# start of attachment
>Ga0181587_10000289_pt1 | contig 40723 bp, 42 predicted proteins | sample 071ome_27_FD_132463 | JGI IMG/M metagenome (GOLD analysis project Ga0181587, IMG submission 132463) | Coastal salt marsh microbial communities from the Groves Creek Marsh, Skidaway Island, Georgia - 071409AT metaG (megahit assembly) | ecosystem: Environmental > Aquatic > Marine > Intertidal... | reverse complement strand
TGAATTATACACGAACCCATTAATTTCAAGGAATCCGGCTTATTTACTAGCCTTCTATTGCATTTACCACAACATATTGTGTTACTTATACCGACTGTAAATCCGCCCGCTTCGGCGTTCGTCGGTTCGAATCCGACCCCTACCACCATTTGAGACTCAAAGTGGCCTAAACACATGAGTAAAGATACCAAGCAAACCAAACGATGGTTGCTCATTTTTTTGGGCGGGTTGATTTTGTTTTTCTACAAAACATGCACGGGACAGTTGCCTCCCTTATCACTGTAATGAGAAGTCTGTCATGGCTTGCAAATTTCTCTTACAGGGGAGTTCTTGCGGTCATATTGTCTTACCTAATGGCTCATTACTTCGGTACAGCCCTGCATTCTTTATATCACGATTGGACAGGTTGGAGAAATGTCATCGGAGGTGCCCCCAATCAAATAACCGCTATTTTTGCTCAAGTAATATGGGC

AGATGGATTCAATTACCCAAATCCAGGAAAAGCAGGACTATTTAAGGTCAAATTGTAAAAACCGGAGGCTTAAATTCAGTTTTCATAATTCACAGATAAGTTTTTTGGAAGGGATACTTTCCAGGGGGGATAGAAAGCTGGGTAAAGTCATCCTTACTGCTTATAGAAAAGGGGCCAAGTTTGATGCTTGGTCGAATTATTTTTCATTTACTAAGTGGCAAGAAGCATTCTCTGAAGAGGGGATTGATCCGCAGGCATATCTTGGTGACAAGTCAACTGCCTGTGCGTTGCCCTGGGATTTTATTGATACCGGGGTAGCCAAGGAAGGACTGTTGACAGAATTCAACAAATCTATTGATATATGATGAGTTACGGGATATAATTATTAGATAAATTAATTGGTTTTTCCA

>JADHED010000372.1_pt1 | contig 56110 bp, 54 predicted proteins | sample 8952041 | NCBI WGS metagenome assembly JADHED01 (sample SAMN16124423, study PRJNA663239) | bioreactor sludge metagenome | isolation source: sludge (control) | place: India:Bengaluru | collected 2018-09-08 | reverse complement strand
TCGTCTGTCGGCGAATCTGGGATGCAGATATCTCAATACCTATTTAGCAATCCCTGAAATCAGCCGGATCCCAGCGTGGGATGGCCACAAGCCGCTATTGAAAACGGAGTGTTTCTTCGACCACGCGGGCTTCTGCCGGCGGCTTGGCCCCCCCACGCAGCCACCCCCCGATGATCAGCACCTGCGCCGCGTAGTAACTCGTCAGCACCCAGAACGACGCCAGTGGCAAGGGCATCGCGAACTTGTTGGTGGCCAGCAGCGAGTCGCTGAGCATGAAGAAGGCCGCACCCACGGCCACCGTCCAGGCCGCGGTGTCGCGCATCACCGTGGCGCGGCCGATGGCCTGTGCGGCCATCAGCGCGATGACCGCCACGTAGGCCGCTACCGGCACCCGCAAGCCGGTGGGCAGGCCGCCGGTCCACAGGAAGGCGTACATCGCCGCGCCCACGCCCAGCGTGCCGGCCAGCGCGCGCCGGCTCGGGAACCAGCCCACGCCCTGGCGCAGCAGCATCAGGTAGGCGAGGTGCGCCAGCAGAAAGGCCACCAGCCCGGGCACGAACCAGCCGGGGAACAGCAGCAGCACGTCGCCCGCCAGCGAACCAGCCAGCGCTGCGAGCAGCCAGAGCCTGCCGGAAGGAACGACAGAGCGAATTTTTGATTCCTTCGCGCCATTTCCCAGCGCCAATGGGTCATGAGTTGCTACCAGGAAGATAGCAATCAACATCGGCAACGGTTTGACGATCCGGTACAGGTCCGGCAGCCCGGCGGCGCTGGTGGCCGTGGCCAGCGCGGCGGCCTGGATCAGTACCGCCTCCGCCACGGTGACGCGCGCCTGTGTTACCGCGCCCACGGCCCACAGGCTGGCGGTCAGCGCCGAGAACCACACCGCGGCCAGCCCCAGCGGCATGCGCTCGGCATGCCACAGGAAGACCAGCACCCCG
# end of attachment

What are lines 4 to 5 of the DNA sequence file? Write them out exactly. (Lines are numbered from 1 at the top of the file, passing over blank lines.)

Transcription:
>JADHED010000372.1_pt1 | contig 56110 bp, 54 predicted proteins | sample 8952041 | NCBI WGS metagenome assembly JADHED01 (sample SAMN16124423, study PRJNA663239) | bioreactor sludge metagenome | isolation source: sludge (control) | place: India:Bengaluru | collected 2018-09-08 | reverse complement strand
TCGTCTGTCGGCGAATCTGGGATGCAGATATCTCAATACCTATTTAGCAATCCCTGAAATCAGCCGGATCCCAGCGTGGGATGGCCACAAGCCGCTATTGAAAACGGAGTGTTTCTTCGACCACGCGGGCTTCTGCCGGCGGCTTGGCCCCCCCACGCAGCCACCCCCCGATGATCAGCACCTGCGCCGCGTAGTAACTCGTCAGCACCCAGAACGACGCCAGTGGCAAGGGCATCGCGAACTTGTTGGTGGCCAGCAGCGAGTCGCTGAGCATGAAGAAGGCCGCACCCACGGCCACCGTCCAGGCCGCGGTGTCGCGCATCACCGTGGCGCGGCCGATGGCCTGTGCGGCCATCAGCGCGATGACCGCCACGTAGGCCGCTACCGGCACCCGCAAGCCGGTGGGCAGGCCGCCGGTCCACAGGAAGGCGTACATCGCCGCGCCCACGCCCAGCGTGCCGGCCAGCGCGCGCCGGCTCGGGAACCAGCCCACGCCCTGGCGCAGCAGCATCAGGTAGGCGAGGTGCGCCAGCAGAAAGGCCACCAGCCCGGGCACGAACCAGCCGGGGAACAGCAGCAGCACGTCGCCCGCCAGCGAACCAGCCAGCGCTGCGAGCAGCCAGAGCCTGCCGGAAGGAACGACAGAGCGAATTTTTGATTCCTTCGCGCCATTTCCCAGCGCCAATGGGTCATGAGTTGCTACCAGGAAGATAGCAATCAACATCGGCAACGGTTTGACGATCCGGTACAGGTCCGGCAGCCCGGCGGCGCTGGTGGCCGTGGCCAGCGCGGCGGCCTGGATCAGTACCGCCTCCGCCACGGTGACGCGCGCCTGTGTTACCGCGCCCACGGCCCACAGGCTGGCGGTCAGCGCCGAGAACCACACCGCGGCCAGCCCCAGCGGCATGCGCTCGGCATGCCACAGGAAGACCAGCACCCCG